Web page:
Tales of birth, death, oppression and academic politics lay behind the three works performed by the Emerson String Quartet at Sunday’s Celebrity Series Boston concert in a sold-out Jordan Hall. Borges once noted that it takes great skill to make a story seem simple, and that applies as well to the honest, straightforward, “simple” and highly refined playing we heard.
Mozart’s K. 421 is the second of his “Haydn” quartets and the only one in a minor key. For Mozart, D minor was associated with fate and death, as in his Requiem. In this case, the story line appears to have been influenced by all of the attendant complex emotions surrounding the impending birth of Mozart’s first child.
With Eugene Drucker sitting as 1st violin, the foursome took the moderato tempo marking seriously, and with a light touch and burnished gold coloration, emphasized the debt and homage to Haydn. Subtle responsiveness and interaction prevailed among the instruments, each calling and responding to the other marvelously. Throughout, Paul Watkins’s cello was grounded and supportive without being obtrusive. Elegant simplicity marked the melodic and graceful andante. The dramatic menuetto seemed to evoke the weight of responsibility, brightened temporarily by a sweet, almost celestial playfulness in the Trio, followed by a forceful return of the menuetto with bolder dynamics and greater f-p contrast. The siciliana theme in the last movement took on great emotional weight, with strong accents giving it the proper feeling of a full lifetime’s vision, a dance of life—the only dance there is. The four variations moved successively through a dreamy, almost Romantic infancy, a jaunty, spritely youth, maturity and wisdom, to a final look back, reflective, a bit sorrowful, then the panic and angst of Mozart’s wonderful ending and final cadence.
Composed during the Khrushchev era, Shostakovich’s opus 118 quartet can be heard as the reflections of a survivor, tinged with relief but mixed with great sadness at having witnessed so much death and destruction. The Emerson, with Philip Seltzer 1st violin, gave it a deeply personal reading, taking the opening andante at a moderate pace, hesitant and searching yet conveying the urgency of time passing, the cello brooded, and Lawrence Dutton’s viola swarmed with flies. An air of expectancy and looming threats built to an upward-moving lyrical cadence. The allegro furioso arrived with an immediate deep thrust, the jaunty 4-note theme of the opening now put into an accusatory third person. Pursuit was harsh, relentless, cello and viola goose-stepping, the cacophony of murderous stupidity relentless and inexorable.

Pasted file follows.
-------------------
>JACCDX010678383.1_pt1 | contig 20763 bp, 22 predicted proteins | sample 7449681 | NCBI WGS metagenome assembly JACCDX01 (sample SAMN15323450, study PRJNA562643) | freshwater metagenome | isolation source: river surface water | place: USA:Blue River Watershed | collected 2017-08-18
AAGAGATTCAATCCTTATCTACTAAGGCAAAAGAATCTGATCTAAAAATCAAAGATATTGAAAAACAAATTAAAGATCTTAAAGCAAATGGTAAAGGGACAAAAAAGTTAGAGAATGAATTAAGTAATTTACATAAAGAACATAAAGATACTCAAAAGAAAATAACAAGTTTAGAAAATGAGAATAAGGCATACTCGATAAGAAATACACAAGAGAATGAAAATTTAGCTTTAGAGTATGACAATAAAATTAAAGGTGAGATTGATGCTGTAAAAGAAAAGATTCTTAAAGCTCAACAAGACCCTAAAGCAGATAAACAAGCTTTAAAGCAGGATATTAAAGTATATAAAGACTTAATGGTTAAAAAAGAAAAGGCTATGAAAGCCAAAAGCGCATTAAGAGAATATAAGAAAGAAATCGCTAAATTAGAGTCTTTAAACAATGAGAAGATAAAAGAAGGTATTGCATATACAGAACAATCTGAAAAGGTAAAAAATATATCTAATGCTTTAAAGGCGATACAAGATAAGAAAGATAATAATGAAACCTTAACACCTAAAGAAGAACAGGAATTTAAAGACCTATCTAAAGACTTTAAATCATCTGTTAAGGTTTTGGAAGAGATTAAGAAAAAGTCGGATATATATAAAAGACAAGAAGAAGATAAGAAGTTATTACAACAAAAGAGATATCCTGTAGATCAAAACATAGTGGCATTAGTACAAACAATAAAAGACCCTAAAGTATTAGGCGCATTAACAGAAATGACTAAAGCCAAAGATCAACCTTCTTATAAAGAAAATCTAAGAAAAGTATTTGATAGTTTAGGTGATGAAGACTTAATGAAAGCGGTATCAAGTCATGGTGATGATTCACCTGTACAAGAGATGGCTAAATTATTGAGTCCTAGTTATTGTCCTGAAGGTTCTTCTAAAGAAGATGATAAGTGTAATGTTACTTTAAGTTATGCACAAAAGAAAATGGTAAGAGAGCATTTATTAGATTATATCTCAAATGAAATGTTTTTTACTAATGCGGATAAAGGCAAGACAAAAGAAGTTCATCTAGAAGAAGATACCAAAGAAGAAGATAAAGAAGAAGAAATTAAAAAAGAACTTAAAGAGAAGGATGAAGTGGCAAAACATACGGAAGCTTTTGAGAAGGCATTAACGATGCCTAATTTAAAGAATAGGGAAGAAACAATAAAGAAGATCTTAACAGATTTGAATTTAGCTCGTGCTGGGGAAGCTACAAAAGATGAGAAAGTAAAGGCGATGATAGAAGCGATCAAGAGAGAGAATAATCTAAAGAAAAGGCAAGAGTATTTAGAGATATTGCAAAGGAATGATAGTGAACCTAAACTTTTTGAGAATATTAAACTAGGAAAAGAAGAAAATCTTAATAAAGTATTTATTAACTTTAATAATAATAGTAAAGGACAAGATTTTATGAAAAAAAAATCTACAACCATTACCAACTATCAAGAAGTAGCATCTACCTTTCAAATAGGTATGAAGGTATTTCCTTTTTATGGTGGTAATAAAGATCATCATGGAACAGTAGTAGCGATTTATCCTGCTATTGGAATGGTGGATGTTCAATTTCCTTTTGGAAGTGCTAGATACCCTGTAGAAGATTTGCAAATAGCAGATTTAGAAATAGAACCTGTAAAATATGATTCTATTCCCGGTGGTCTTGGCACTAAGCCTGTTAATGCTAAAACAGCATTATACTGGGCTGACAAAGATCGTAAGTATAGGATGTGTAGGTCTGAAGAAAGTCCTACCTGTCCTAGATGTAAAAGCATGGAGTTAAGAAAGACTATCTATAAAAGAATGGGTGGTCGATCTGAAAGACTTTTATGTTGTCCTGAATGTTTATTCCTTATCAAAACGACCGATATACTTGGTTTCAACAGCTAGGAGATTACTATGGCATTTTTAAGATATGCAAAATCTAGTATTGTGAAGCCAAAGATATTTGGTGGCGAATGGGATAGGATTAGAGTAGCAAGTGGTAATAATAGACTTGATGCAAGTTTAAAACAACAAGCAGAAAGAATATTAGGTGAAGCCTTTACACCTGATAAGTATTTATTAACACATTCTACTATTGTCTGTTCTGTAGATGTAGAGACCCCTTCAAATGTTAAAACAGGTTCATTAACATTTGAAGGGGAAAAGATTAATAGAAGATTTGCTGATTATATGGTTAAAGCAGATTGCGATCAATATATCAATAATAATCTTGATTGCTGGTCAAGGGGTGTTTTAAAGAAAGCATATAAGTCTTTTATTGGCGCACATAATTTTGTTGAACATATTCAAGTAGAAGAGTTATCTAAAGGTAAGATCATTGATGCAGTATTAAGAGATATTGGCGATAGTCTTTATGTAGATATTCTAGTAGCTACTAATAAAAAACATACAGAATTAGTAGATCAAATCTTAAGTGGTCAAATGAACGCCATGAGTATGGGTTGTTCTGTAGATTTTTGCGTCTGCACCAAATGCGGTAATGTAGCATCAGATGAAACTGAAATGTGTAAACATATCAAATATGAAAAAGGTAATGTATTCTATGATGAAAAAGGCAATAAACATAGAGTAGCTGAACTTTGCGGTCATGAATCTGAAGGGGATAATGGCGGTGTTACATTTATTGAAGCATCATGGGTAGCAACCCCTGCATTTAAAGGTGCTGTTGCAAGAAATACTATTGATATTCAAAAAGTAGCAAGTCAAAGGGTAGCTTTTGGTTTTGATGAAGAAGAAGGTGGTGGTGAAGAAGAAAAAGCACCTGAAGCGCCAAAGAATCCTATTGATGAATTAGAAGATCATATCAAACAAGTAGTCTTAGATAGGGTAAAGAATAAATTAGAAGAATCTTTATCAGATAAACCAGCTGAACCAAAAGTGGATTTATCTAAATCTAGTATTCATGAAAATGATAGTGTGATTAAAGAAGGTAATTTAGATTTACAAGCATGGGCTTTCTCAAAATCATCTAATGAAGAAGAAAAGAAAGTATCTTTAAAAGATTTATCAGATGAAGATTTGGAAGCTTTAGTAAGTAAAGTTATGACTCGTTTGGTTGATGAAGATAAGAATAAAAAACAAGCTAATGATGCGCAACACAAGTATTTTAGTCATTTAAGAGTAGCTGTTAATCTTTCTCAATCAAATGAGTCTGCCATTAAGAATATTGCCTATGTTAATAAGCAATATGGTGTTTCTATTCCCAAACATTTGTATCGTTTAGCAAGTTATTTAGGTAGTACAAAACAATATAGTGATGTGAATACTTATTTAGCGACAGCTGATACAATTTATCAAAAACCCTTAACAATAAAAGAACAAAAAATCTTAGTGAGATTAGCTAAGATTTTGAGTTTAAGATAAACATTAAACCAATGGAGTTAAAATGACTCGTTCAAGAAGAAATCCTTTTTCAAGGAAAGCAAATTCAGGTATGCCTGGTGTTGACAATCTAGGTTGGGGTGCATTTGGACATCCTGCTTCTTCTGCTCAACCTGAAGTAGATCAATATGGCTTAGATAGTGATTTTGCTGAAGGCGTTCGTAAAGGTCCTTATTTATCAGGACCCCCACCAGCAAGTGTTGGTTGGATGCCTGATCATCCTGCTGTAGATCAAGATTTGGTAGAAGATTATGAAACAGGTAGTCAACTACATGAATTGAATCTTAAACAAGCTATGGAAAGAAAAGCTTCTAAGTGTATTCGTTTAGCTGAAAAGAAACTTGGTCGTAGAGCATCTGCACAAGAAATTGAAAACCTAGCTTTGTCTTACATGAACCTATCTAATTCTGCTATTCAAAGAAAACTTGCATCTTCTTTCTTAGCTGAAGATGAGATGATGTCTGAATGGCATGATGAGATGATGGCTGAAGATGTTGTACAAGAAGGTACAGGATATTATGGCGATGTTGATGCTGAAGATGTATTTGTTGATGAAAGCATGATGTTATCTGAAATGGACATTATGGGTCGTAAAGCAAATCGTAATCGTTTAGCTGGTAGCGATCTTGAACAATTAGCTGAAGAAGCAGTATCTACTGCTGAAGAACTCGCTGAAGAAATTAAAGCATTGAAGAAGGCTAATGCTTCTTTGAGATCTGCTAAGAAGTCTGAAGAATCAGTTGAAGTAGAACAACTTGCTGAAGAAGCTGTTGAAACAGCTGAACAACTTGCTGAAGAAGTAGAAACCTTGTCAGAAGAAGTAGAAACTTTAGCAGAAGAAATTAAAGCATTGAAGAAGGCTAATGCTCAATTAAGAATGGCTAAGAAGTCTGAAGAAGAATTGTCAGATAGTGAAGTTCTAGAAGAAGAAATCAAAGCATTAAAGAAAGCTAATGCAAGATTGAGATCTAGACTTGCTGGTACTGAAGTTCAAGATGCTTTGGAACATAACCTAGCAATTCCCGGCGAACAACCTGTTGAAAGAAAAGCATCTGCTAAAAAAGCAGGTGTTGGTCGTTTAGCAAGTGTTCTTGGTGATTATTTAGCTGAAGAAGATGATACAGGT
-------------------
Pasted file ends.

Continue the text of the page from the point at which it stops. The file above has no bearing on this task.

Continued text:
Proceeding with almost no pause, they dove emotionally into the adagio’s passacaglia theme, a lyrical outpouring of private grief for all of the anonymous dead. Thin strands of yellow in the upper register of the violin against dark reds in the viola and burnt sienna in the cello brought out a deep cherishing of mangled and murdered human beings, their flesh vanished into pits of mud. The dirge comes to a climax of solitude and anguish, which precipitates a turning point as a majestic response seems to come back to the living from the dead, conferring the sacred task to bear witness. Ghostly and increasingly serene, the violin, led attaca to the final movement by way of the viola’s jaunty theme of grit and survival, gripped now by a new determination to move forward—or rather to move upward, through obstacles, regression, through a swarm of ugly memories and self-loathing, pursued by furies, plagued by doubt, annealed by Semitic themes evoking long-gone Jewish friends and colleagues, traversing realms of a theme turned obsessive and manic, climbing slowly up from Hell towards the freshness of the open night. E quindi uscimmo a riveder le stelle.
With Debussy’s 1893 example in mind, Maurice Ravel conceived his single string quartet and dedicated it to his teacher, Gabriel Fauré, who had allowed him to remain in his class as an auditor after he had been expelled from the Conservatory. As though wishing to call attention to Ravel’s own voice and emphasize the contrast between Debussy and Ravel, the Emerson marvelously brought out the work’s neoclassical character, contrapuntal complexity and polyglot urbanism. By giving more prominence to the cello than in the previous works, they expanded the range of color; by using a wide dynamic range with extremes of loud and soft, they imbued the piece with vitality. The first movement was played with sweeping elegance but also packed with rich ambiguity, recalling Robert Delauney’s desire to frame Modernism as a new classical age of Enlightenment. The second movement gave us shimmering textures and strong rhythms in the A section pizzicatos and a melancholy serenade in the inner B section, as though Ravel were addressing his own pain as a beloved mistress. The third movement was particularly moving, tinged with mysterious bursts of otherworldly light and played with expressive dynamics. In the fourth and last movement, the Emerson Quartet did something very clever and subtle: they prepared us for the climactic ending by emphasizing a series of crescendo episodes earlier in the movement so that the final crescendo was the last of them. The feeling was conveyed of living in a whirlwind of uncertainty, of grappling with the unexpected, with the potentially catastrophic, yet of living and of beating the odds and of staying afloat. The final cadence, at once glorious and comical, poignant and vernacular, left a note of self-deprecating triumph. Fluctuat nec mergitur.
It would have been enough… but they sent us home with a parting gift, the Lento assai, cantante e tranquillo, from Beethoven’s Op. 135.